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updated: 1/4/2012 5:18 AM

Barrington library could get $5.7 million upgrade

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  • Barrington Area Library officials are considering a $5.7 million renovation of the current facility at 505 N. Northwest Highway, built in 1978, to make it more adaptable to the needs of the 21st century.

       Barrington Area Library officials are considering a $5.7 million renovation of the current facility at 505 N. Northwest Highway, built in 1978, to make it more adaptable to the needs of the 21st century.
    George LeClaire | Staff Photographer

 
 

Barrington Area Library officials are mulling a $5.7 million renovation to help meet what they consider to be some lingering needs following the failure of the 2008 referendum that proposed a whole new building.

Library board President Donald Minner said the plan currently being worked on would make the 33-year-old building more user-friendly and adaptive to the needs of the 21st century.

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"The library has really become more than a place with books sitting on a shelf," he said.

A significant percentage of the proposed project would address maintenance issues that are now coming due and mechanical improvements. Minner said it makes sense to get whatever other improvements might lie in the library's near future done at the same time.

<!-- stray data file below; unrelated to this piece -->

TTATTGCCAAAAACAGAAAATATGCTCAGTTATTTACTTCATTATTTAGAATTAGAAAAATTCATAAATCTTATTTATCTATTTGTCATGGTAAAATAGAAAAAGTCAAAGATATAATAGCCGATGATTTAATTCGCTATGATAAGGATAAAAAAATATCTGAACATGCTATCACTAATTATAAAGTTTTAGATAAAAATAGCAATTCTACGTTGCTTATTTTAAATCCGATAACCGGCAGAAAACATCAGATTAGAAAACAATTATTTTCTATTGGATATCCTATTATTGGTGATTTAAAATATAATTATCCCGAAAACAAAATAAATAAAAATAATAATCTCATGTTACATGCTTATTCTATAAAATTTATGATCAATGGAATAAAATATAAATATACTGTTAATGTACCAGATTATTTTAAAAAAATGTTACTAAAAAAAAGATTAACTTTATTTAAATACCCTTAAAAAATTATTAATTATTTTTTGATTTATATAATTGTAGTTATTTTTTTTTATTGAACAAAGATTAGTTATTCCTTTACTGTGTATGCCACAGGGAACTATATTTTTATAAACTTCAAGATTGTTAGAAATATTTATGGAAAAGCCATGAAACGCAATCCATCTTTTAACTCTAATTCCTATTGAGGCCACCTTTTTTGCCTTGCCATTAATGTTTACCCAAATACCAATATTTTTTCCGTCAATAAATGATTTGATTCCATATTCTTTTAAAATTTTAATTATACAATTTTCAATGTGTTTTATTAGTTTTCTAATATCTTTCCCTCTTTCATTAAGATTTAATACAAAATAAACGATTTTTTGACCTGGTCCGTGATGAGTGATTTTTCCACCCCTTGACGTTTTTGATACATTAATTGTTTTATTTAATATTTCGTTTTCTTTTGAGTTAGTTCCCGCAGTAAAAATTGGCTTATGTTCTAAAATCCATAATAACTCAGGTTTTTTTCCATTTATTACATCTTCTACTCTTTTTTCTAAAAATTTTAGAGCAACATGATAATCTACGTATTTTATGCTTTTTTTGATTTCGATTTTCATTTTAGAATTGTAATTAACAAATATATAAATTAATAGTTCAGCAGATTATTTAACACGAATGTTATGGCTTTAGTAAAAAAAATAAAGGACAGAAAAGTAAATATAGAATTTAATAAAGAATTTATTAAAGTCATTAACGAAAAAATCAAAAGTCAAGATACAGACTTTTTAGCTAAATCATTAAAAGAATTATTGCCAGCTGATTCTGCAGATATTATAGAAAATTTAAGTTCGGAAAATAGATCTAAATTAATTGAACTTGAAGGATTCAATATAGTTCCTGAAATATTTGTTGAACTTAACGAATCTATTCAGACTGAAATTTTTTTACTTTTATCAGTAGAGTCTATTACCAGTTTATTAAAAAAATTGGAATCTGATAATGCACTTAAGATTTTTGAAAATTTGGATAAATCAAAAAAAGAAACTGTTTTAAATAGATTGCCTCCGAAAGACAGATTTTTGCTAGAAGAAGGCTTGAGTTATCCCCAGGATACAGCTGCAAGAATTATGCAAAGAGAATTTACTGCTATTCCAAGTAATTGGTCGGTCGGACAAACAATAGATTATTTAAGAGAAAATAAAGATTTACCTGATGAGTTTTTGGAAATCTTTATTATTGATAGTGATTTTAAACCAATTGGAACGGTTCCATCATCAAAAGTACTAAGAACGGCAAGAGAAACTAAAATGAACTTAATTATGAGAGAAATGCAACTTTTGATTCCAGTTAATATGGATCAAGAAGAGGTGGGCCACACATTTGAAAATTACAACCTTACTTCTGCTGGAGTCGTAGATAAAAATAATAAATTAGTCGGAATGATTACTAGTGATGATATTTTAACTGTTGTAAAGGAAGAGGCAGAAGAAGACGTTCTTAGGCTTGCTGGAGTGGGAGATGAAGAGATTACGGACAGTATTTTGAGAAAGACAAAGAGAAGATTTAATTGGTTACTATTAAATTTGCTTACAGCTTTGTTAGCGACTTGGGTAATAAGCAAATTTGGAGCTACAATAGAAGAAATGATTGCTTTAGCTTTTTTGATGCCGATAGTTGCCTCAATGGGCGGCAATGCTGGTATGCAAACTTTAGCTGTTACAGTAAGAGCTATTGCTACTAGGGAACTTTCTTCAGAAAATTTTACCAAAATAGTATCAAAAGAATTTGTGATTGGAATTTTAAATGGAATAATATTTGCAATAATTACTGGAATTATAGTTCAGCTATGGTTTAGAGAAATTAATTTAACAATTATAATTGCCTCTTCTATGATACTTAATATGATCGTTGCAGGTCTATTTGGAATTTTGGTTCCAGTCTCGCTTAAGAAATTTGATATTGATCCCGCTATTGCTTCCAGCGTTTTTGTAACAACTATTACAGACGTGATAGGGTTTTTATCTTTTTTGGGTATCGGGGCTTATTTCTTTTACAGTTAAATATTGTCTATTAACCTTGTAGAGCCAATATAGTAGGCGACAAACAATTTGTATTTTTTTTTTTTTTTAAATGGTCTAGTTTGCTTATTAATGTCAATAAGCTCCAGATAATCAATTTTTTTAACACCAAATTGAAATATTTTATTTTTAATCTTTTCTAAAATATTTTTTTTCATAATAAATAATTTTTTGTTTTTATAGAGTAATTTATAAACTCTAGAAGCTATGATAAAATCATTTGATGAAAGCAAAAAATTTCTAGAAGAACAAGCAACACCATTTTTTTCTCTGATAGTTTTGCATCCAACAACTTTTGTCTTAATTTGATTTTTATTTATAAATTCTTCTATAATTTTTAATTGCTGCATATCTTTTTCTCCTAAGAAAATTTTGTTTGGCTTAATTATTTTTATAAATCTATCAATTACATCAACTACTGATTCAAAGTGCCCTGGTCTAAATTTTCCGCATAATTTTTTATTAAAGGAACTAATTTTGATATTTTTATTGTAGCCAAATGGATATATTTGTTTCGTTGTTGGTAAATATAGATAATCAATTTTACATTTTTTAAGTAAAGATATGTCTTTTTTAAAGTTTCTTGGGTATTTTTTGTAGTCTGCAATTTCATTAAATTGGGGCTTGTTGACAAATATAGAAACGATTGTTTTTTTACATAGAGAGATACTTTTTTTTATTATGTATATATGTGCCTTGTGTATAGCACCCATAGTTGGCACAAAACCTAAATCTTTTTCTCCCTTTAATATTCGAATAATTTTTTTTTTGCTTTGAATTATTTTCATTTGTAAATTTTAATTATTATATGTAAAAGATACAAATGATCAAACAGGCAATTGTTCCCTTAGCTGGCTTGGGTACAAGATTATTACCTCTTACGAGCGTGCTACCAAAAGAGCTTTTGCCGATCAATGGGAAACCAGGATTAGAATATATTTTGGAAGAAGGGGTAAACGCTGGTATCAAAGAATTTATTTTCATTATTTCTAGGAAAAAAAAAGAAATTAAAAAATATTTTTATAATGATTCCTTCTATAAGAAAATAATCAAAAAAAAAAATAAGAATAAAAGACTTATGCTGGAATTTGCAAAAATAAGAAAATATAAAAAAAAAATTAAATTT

"I believe the time is right to do it," he said.

Nevertheless, he expects further board discussions to be necessary -- taking anywhere from one to three months. He expects a vote mostly likely to come in February.

Funding for the project would not require a referendum, but instead could come from the library's existing reserves.

"Most of the trustees are in agreement that a referendum is not in the future for us," Minner said.

Library Executive Director Detlev Pansch said that if the board votes in favor of the project, there would be a six-month period for design and bidding followed by nine months of construction.

Though changes will not be apparent from outside the building, patrons will notice a much better layout of space within as well as rooms adapted to the use of modern devices like tablets and e-book readers.

Minner doesn't anticipate having to shut down the library at any point during construction, but said there could be minor inconveniences including the shifting around of materials as certain areas of the building become unusable for short periods.

Pansch said efforts would be made to ensure that patrons not feel they're adjacent to a construction site.

The board's winter meetings at which the project will likely be discussed further will be at 7 p.m. Jan. 9, Feb. 13 and March 12.

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